Still further, when it is desired to overcome the emergency brake action even when there is no hydraulic pressure available through the powered pump 49, the system contains a manually-operated hydraulic pump 61 which is in the line 56 and is therefore available for pressurizing the pocket 39 to thereby overcome the springs 48 and release the brake action.
With this arrangement, there is provided a multiplicity of actions including the service brake action through the pressurizing in pocket 41 and the fail-safe brake action through the springs 48 and there is also the emergency brake action by relieving the pressure in the pocket 39 and there is also the action of releasing the brake by manual means, such as the manually-operated pump 61.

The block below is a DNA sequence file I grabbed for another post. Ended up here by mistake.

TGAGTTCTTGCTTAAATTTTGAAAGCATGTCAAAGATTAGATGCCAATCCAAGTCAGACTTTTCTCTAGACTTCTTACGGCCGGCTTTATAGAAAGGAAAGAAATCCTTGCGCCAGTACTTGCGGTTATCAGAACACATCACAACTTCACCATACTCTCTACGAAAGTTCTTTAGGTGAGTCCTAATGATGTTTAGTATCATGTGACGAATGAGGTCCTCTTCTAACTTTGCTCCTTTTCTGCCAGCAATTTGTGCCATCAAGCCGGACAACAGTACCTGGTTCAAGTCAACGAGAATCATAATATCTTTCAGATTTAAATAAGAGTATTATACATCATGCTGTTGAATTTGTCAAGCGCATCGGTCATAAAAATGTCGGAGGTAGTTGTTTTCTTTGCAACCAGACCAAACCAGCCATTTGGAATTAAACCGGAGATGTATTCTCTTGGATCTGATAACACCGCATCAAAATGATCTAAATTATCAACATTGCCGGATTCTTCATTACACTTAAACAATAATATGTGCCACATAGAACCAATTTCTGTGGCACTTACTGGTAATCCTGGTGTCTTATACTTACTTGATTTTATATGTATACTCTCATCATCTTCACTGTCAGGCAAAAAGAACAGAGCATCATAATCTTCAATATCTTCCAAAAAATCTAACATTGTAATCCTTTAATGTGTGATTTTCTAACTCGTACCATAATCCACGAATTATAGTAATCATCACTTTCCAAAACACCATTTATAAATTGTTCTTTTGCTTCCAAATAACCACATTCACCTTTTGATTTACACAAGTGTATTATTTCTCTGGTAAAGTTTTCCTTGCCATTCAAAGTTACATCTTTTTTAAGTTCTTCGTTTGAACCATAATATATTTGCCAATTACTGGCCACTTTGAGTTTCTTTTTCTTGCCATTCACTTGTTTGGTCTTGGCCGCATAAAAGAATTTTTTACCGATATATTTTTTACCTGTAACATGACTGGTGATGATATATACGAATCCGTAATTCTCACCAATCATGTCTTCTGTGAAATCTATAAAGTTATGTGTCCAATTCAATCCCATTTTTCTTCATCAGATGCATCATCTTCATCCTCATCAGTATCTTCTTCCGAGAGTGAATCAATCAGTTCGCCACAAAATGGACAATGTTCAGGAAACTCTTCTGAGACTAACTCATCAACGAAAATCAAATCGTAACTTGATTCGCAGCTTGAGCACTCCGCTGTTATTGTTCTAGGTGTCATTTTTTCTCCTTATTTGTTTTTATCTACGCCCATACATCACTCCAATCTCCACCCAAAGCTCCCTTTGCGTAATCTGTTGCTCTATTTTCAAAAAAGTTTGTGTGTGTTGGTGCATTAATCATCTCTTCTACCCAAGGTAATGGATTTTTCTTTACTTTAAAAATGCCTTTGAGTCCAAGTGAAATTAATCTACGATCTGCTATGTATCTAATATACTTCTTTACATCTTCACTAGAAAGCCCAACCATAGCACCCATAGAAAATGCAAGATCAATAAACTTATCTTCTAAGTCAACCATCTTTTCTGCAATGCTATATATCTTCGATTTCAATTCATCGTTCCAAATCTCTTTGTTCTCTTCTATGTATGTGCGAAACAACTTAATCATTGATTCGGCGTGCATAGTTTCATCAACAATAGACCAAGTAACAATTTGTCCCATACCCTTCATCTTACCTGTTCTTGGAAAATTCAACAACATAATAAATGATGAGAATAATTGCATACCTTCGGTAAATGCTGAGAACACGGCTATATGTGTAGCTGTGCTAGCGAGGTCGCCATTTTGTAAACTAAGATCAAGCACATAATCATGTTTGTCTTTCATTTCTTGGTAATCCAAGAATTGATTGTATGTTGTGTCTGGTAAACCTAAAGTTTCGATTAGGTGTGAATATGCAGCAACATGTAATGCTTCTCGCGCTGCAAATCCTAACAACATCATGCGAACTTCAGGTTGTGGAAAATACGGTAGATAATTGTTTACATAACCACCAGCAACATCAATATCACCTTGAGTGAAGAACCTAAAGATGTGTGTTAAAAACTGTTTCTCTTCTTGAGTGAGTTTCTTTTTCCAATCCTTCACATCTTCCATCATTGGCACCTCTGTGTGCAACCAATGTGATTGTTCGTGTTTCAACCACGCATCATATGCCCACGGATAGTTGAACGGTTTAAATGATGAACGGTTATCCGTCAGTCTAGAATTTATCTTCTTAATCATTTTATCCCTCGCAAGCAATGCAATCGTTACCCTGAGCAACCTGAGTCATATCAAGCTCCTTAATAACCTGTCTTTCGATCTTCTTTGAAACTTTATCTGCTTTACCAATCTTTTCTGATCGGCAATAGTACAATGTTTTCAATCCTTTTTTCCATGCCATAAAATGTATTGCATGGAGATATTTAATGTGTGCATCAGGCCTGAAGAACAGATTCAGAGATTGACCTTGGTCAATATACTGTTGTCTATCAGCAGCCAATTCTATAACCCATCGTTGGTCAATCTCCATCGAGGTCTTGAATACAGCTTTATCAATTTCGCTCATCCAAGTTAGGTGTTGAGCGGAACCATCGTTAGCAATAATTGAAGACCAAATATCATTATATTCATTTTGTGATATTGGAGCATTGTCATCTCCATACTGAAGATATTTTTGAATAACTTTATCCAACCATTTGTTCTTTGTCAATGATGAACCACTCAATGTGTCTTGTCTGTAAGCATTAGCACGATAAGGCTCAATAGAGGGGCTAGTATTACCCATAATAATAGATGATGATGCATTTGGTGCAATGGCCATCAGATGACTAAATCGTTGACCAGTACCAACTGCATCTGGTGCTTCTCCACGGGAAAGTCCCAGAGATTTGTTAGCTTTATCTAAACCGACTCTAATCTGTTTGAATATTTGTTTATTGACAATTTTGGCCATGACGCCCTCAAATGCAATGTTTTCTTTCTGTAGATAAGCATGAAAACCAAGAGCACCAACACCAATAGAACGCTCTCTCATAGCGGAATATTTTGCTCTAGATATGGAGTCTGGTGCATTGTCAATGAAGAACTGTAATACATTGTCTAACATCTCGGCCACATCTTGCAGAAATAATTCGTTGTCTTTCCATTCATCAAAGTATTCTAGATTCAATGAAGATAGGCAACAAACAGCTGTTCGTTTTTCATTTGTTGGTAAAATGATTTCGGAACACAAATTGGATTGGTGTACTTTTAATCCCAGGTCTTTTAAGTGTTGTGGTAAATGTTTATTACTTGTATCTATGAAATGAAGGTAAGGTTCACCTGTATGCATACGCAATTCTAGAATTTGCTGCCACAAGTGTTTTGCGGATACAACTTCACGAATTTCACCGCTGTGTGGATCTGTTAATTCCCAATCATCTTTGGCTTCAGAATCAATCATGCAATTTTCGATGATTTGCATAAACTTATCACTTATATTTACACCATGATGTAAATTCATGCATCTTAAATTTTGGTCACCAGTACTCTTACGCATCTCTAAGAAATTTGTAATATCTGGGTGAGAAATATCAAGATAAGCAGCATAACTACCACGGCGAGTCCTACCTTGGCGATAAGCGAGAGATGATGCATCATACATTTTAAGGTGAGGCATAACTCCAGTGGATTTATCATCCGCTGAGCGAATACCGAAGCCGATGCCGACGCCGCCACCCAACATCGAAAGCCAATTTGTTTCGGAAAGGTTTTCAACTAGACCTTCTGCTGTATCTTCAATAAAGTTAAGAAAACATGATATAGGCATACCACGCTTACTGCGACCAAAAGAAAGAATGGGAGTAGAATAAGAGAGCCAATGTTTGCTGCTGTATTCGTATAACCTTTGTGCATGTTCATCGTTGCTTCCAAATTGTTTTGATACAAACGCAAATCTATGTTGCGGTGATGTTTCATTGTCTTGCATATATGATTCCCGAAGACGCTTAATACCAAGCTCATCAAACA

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|U.S. Classification||188/170, 188/366, 188/72.3, 192/85.38|
|International Classification||F16D59/02, B60T13/16, F16D55/40, F16D55/00|
|Cooperative Classification||B60T13/16, F16D2055/0058, F16D59/02, F16D55/40|
|European Classification||F16D59/02, B60T13/16, F16D55/40|
|May 20, 1991||AS||Assignment|
Owner name: CASE CORPORATION, A CORP. OF DELAWARE
Free format text: CHANGE OF NAME;ASSIGNOR:J. I. CASE COMPANY, A CORP. OF DELAWARE;REEL/FRAME:005741/0138
Effective date: 19891229